I agree with you on the part that the station name, time etc can be bolded, but overall, the Indian railways website is functionally pretty good (of course, it can get better). If you take a printout of the ticket you have booked, its better than the real ticket too, in terms of information. The multiple terminus thing is a big problem. I nearly missed my train once in Hyderabad because of this.

  • Saurabh

    Hi Atanu,
    Similar incident happened with me last year when I was leaving for Ahmedabad after finishing my internship with Nercore.Train was from Bandra jn, caught in heavy traffic, got down in the middle from bus, went to andheri stn. thinking the train would halt but somebody told me it wont and suggesed me to go to borivali, went to borivali and reached just before time.

  • Dilip

    Hi Atanu,
    Though I am quite sure that the quality of not only the ticket but also of the information and its presentation can be vastly improved on the ticket stubs that you get from regional railway offices, the printed tickets from the so called “computerized reservation centers” are relatively better off as they print them out on slips with all the relevant information in clear, plaintive terms. The practice of printing the station codes and not their street names is prevalent in most parts of the world and not restricted to the railways. Even airlines employ the practice of using codes for differet airports and sometimes the codes have nothing to do with their actual names. I don’t think the railways should be chastised for their usage of station codes.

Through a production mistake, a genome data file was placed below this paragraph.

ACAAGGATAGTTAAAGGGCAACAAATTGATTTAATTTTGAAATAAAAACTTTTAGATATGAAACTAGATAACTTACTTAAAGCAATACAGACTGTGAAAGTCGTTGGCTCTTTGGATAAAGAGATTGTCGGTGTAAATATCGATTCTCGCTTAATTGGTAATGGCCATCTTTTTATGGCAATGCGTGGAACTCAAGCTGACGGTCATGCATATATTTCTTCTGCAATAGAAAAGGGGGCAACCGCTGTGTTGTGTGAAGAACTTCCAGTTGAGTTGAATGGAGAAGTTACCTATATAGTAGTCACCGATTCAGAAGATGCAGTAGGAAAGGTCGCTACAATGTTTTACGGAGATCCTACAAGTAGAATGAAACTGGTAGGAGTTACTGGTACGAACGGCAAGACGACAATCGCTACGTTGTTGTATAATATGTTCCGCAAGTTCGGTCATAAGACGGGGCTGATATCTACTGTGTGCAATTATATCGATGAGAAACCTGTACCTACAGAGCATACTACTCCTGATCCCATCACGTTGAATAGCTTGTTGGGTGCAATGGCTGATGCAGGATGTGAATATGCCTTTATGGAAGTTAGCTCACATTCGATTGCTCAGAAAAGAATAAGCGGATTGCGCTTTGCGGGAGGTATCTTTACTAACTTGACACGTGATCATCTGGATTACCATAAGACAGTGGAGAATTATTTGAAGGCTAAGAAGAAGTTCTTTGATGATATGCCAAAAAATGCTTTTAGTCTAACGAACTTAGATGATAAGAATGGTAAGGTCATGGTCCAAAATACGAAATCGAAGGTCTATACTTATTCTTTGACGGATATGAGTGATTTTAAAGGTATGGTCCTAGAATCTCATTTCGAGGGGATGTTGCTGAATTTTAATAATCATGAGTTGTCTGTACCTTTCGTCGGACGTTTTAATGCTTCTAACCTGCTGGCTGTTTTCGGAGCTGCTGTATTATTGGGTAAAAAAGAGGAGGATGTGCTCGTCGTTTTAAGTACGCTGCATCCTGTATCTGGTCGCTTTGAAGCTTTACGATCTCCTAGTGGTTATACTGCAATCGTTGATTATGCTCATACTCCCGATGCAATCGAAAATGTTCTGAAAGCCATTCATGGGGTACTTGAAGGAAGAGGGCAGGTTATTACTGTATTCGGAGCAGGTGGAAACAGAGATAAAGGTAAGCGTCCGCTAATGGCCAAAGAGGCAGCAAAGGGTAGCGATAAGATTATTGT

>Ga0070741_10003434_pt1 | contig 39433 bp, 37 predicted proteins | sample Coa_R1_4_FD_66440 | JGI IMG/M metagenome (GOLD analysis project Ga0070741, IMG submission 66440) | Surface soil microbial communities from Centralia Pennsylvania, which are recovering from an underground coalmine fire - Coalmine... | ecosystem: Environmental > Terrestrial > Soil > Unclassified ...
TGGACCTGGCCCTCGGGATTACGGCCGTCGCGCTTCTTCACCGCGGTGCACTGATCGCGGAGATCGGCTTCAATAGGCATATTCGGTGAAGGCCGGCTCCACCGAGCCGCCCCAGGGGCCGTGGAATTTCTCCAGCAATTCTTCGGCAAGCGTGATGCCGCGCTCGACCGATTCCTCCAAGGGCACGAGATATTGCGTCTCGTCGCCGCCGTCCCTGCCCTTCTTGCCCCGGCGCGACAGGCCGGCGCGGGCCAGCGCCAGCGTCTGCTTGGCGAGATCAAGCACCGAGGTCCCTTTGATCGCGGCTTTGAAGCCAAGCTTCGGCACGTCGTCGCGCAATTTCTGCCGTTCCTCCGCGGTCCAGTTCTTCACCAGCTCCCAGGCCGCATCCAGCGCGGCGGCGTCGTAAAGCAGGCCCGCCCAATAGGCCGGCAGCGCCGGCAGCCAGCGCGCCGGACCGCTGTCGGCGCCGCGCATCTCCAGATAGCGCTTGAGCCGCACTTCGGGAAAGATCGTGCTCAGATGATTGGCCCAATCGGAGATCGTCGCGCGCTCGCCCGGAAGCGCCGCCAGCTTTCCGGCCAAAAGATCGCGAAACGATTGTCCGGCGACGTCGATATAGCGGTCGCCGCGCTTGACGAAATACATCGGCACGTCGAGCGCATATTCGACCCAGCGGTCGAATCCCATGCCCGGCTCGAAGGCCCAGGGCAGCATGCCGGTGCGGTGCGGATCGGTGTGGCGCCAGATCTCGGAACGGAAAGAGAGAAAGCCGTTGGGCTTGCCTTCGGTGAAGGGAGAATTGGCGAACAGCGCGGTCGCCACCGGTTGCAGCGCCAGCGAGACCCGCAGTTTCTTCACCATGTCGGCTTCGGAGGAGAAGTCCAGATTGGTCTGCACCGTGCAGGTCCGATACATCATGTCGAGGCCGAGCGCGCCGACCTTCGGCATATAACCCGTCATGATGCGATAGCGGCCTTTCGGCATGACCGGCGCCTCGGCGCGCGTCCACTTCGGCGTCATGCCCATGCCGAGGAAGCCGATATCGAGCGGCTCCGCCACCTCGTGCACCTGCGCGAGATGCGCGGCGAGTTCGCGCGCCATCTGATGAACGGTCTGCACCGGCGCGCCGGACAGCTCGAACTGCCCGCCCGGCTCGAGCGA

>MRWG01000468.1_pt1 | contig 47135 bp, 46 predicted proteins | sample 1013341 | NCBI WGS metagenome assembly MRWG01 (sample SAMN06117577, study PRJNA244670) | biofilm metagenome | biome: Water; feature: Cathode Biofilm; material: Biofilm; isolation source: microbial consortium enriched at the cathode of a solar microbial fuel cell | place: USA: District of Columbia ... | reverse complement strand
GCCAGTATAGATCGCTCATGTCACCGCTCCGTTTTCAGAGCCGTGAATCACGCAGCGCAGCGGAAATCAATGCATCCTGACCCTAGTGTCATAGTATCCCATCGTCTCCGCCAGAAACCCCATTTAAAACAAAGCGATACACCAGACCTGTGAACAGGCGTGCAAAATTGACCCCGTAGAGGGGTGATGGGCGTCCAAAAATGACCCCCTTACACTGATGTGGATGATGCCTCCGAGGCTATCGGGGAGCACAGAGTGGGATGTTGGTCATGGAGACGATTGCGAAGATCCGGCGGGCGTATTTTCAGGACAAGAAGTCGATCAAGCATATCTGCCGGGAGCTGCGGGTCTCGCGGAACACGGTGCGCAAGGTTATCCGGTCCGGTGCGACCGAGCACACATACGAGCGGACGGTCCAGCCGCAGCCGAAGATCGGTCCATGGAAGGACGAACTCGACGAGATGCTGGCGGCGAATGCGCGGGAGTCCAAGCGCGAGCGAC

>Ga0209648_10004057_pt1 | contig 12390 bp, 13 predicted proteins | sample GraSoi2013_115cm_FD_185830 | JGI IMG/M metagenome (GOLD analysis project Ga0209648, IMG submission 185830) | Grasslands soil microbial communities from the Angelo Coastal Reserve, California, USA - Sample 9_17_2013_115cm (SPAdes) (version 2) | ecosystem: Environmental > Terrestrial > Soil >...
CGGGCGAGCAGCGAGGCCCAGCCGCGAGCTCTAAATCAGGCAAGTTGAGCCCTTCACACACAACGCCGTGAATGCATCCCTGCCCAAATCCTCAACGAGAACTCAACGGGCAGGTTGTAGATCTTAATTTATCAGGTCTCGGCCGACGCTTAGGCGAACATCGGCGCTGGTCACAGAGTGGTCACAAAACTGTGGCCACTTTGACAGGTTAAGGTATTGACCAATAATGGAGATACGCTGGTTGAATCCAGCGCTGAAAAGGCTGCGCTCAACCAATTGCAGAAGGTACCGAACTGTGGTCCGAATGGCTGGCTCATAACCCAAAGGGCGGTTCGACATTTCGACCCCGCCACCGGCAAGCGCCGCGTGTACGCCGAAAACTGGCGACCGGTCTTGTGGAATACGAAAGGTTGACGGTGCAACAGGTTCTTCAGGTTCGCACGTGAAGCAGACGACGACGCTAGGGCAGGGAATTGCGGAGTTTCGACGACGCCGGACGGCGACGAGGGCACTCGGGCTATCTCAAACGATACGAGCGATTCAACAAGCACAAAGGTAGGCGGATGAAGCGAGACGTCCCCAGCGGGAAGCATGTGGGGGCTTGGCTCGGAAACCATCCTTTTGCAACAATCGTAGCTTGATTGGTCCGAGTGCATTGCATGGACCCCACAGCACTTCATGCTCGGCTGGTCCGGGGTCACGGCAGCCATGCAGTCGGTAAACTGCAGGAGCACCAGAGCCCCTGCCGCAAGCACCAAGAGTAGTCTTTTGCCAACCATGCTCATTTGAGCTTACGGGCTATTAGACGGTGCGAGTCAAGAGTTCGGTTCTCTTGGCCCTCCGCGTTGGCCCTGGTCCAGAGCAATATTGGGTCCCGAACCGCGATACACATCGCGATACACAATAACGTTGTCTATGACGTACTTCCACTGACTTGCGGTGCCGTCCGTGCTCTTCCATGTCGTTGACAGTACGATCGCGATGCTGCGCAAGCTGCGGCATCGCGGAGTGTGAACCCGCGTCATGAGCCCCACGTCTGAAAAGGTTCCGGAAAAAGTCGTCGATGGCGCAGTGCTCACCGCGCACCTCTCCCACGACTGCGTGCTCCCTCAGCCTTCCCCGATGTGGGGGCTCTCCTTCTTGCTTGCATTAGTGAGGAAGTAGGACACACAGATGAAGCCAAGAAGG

Coming to your other points of the disparity in the classes on the trains – it is indeed a trying experience to travel in unreserved compartments. Even watching all those people packed in like cattle and wallowing in the incredible amounts of filth they themselves generate can be trying. Its some sort of a vicious cycle – those compartments are always dirty and neglected because the people travelling in them dirty them so. The people travelling in these compartments after taking a look at the condition of their surroundings show scant regard to property and cleanliness which in turn contributes to its neglect. Its a sort of conundrum with shades of a chicken and egg problem – either side does not let up even when the other side does (if the railways continues to clean the compartment, most, if not all, people are still going to abuse the train and even if people abstain from throwing rubbish all over, the railway personnel are going to give it a once over). As you have suggested, the only solution might be to open the market up and watch the “bad apples” on both sides being cut to size.

  • s0ulassylum

    That was an interesting read. Unfortunately, I do not have any fancy train tales to share. Its always a pleasure to read up on them though!
    SA.